As Athletic writer Meg Linehan wrote: “As the sport tried, failed, and tried again to gain traction in the United States, any controversy was seen as a threat to the sport’s existence, with the potential to shut down a team or even a league. Women in sport felt disempowered, understanding that they should keep quiet about disrespectful coaches and mistreatment by front office staff, low pay and poor facilities. Talking about some personal relationships was also discouraged. And it was more than hiding the truth, it was putting on a happy face while doing it. “

But that culture of silence is fading. NWSL players and teams began speaking out in support of Shim and Farrelly, drawing attention to other issues, such as the racism that black players have faced in the league. The NWSL commissioner resigned the next day after Athletic’s report, and the players’ union led the charge calling for greater protection for players, writing in a statement: “We will no longer be complicit in a culture of silence that has allowed the abuse and exploitation in our league and in our sport ”.

The NWSLPA then issued a set of eight lawsuits to the league, asking the NWSL to “adopt an immediate ‘Roll Back Protocol’ whereby anyone in a position of power at the time a club hired or severed employment from a coach who was, is, or will be under investigation for abuse will be suspended from any governance or oversight role within NWSL pending the conclusion of an independent investigation, effectively immediately. “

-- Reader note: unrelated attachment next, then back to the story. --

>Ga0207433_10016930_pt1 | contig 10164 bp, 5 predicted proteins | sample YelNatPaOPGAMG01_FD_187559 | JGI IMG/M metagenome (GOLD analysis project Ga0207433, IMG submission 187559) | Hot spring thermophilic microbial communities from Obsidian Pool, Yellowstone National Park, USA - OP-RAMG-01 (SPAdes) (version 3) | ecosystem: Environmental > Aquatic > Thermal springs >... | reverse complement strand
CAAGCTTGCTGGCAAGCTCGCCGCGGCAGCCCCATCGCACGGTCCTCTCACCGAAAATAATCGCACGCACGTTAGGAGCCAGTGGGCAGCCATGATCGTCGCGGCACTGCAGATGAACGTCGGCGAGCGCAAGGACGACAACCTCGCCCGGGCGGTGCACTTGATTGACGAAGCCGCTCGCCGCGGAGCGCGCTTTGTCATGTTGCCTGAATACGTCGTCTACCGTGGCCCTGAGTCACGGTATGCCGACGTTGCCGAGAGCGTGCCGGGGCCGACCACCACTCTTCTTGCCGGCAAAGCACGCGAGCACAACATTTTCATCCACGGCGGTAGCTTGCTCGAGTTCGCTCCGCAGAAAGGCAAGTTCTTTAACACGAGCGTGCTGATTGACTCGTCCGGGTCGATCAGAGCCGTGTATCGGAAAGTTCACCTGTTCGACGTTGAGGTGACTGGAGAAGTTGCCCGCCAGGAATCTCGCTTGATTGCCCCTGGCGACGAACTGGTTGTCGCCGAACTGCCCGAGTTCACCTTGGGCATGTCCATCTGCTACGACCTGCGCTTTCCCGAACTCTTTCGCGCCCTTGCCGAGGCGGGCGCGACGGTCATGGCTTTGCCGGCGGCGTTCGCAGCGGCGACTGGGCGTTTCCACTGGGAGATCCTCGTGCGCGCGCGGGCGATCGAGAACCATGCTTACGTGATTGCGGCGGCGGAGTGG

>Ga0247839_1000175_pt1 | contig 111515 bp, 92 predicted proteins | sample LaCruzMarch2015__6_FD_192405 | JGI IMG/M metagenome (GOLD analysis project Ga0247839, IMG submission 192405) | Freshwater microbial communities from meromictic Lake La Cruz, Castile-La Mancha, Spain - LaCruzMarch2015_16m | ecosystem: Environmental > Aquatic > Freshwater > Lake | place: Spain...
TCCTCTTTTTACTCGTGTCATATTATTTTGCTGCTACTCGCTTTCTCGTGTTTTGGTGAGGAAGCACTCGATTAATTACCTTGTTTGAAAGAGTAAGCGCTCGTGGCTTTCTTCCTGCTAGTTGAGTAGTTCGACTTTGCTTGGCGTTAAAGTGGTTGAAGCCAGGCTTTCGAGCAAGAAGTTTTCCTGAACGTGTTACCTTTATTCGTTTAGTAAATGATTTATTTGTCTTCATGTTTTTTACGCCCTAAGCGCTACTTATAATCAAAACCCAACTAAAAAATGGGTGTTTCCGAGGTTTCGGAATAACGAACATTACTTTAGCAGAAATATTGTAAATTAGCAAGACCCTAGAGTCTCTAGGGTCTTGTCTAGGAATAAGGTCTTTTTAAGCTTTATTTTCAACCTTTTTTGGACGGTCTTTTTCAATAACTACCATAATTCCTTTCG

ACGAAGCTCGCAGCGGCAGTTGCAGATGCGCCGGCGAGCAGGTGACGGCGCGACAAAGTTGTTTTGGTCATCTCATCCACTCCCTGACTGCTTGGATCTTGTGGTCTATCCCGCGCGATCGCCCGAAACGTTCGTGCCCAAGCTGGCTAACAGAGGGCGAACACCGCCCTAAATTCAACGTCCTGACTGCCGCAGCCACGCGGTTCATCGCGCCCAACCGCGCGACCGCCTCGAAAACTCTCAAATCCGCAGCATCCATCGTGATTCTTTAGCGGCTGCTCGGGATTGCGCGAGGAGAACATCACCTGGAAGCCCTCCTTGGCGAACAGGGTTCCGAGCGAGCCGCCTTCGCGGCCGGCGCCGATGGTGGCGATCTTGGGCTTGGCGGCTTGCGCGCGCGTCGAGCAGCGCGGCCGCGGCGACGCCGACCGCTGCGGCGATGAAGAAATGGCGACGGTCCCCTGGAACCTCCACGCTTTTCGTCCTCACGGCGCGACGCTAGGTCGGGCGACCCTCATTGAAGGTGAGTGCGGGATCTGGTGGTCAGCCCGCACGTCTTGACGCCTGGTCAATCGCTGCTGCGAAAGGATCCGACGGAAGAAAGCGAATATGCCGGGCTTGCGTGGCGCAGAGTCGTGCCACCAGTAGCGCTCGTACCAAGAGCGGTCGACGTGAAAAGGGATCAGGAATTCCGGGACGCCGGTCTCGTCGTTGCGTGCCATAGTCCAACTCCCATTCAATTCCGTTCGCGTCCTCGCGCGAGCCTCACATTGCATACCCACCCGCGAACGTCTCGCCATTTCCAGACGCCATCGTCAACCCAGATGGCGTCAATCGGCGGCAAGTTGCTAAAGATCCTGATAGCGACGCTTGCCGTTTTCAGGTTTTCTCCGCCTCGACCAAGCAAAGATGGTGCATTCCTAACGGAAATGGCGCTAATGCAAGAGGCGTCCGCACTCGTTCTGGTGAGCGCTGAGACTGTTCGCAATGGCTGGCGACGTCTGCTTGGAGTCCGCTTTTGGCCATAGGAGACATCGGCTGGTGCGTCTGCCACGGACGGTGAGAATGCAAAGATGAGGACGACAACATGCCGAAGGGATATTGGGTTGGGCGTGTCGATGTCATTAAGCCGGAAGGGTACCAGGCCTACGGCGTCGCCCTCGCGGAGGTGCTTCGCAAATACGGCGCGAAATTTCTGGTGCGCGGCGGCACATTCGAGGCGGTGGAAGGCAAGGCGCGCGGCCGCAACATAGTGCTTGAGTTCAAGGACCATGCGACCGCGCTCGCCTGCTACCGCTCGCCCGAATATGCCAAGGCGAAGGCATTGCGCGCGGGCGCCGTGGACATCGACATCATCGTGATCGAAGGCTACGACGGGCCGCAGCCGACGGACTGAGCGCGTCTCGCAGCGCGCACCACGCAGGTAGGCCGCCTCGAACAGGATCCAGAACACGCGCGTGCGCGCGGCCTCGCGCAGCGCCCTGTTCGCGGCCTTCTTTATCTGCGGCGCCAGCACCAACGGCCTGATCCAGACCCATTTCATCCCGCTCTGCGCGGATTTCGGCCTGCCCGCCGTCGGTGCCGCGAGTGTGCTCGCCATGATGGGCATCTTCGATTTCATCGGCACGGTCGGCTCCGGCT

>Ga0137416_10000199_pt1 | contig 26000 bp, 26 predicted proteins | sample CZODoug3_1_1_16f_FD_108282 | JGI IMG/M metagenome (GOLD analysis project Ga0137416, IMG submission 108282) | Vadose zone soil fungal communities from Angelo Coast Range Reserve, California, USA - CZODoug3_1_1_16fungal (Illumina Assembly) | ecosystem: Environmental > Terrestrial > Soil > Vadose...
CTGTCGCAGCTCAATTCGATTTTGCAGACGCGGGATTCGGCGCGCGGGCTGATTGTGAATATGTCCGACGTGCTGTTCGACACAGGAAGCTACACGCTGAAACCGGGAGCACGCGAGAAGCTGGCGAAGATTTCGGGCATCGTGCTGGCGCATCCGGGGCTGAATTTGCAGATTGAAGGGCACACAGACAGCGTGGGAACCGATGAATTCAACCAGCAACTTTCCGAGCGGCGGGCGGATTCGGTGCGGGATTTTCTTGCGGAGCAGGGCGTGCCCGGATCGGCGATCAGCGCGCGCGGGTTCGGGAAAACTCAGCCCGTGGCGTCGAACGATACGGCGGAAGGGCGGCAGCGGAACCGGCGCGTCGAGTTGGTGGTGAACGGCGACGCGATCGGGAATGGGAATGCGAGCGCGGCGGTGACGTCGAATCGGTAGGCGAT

Averbuch West has been at the forefront applauding everything.

“Thank you to the players who so bravely came forward to share their personal experiences. The entirety of NWSL is responsible for the safety of our members, and we MUST do more and be better on their behalf, ”he wrote on Twitter. And Gotham FC, like the other teams in the league, paused play the weekend after the report.

When games resumed on Oct. 6, during the Gotham-Washington Spirit game, both teams met within six minutes, in recognition of the six years it took the league to hear Shim and Farrelly’s stories. The players stood in the center circle, joining arms, in a show of solidarity and silent protest. The stadium was raised to a standing ovation as fans held up signs reading: “WE PROTECT OUR PLAYERS” and “NO MORE SILENCE.”

It all has “a lot on my plate,” Averbuch West said, referring to his main job, his side company and his advocacy work. The birth of her second child will see her move away from maternity leave, but she plans to keep her foot on the gas.

“I am very grateful to have a life full of wonderful things to do,” she said. “I will absolutely take some time off after having the baby, but I own and run my own business, Techne Futbol, ​​and I will be very involved with Gotham FC. There are so many fun family and soccer days on the horizon! “